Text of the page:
June 16th, 2020, 11:25 p.m. local time
Here is what I hope will be the return of an observation technique I have not done for a while – sketching. I am actually doing my most recent sketching posts in reverse. Over the past week, I was hunting for the galaxy M61, and have a small set of sketches that will be part of a larger post. But for now, last night I decided to have some fun and tried to observe and draw a star cluster for the first time.
My goal was to capture what I truly saw at the telescope. Yes, the cluster in question here, M3, really does look like just a gray smudge amongst a few dots of sparse stars. The smudge is actually the core of about a half million stars. All in all, I think that using a virtual charcoal pencil made a pretty accurate representation of what the cluster did look like to me, under very good viewing conditions for my location.
Using my 254mm (10-inch) Dobsonian, my best 2″ eyepiece along with a 2-times magnification Barlow lens, this was probably the best wide-field view of M3 that I can get. I could likely use my 1.25″ eyepieces, but finding this star cluster by star hopping would be extremely difficult with such a narrow view. While M3 is obvious when you find it in a telescope, there are no close guide stars. The closest bright star is Arcturus in the constellation Boötes. However, with my recent practice of trying to locate M61 (see future post), it wasn’t too hard to approximate the location between Boötes and Ursa Major (the Big Dipper), which is incredibly large and bright even in my light polluted skies.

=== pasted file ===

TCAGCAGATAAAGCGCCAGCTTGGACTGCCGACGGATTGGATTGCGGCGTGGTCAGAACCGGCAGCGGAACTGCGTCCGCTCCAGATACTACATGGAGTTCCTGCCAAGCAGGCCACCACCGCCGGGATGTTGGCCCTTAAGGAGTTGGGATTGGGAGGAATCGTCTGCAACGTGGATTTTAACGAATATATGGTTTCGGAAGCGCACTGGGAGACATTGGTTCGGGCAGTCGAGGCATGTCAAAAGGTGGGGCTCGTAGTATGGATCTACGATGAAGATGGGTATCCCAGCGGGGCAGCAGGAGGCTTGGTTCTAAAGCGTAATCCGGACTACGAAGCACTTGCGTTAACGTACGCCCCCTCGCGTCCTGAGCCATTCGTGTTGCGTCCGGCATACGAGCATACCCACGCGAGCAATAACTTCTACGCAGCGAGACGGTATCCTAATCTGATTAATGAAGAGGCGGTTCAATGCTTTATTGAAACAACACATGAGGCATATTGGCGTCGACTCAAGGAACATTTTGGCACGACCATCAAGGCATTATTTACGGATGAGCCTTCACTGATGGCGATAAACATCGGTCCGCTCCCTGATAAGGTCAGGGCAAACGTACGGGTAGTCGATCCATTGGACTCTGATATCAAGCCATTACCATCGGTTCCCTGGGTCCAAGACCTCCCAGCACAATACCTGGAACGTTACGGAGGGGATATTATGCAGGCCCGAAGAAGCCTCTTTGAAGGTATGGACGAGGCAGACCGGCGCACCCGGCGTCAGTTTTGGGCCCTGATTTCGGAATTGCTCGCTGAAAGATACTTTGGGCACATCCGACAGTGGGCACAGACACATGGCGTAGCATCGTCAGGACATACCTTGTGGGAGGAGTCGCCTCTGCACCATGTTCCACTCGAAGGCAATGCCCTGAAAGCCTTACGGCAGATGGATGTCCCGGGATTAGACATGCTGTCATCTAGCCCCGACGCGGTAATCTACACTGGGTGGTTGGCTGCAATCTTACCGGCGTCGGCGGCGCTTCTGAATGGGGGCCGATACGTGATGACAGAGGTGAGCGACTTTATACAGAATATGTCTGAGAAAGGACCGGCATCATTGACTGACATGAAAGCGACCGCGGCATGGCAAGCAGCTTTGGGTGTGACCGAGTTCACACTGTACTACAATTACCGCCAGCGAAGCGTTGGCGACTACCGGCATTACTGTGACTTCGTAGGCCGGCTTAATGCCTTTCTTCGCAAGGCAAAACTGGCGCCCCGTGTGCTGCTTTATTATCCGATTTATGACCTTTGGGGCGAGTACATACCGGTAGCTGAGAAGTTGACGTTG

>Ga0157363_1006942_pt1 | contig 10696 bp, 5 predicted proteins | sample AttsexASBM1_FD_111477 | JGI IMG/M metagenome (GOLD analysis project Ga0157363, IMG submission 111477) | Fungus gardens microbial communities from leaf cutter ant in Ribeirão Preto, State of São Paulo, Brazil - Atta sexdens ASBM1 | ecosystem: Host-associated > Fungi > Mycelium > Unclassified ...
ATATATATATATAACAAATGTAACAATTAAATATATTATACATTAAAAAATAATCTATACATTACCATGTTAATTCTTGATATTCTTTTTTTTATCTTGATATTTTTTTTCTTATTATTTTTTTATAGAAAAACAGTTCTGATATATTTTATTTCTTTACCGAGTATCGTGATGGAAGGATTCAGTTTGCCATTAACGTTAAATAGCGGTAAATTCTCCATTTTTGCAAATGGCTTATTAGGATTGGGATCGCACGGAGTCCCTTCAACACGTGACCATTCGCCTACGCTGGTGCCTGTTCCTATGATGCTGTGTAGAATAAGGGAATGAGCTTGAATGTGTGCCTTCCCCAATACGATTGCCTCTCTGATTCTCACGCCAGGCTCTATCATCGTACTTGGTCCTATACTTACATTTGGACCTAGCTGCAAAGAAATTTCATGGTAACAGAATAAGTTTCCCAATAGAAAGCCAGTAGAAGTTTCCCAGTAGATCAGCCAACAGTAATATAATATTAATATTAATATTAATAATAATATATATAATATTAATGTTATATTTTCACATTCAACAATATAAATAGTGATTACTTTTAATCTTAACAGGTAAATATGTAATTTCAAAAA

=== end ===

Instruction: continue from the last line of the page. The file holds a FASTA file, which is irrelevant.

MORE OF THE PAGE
How “large” is this star cluster? It is difficult to give an approximation because not all of the cluster is fully visible here. But for reference, it is officially listed at 18 arcminutes. The Moon is about 30 arcminutes. If I looked at the Full Moon with this eyepiece/lens setup, it would fill up a good portion of the view, but not entirely and with noticeable space to spare.
Using Stellarium, I looked up the surrounding stars and all their magnitudes. Remember that lower numbers are brighter. M3 was definitely the brightest object, magnitude 6.20, although the light was spread across the cluster, not concentrated to a single star. The next brightest star was to the right, named HIP 66890, at magnitude 8.40.
(Interestingly, Stellarium lists HIP 66890 as a double star. I may have to check it out again to see if I can gleam the second star.)
To the left of M3 are dimmer stars in the 10+ magnitude range. I have pointed out all of the key stars and M3 below:
I used Procreate on my iPad to draw this sketch, with a dark red background as the canvass and white pencil. I then removed all red afterward in PaintShop Pro, to give the black background you see here. I will discuss this setup and usage in more detail in upcoming post on M61.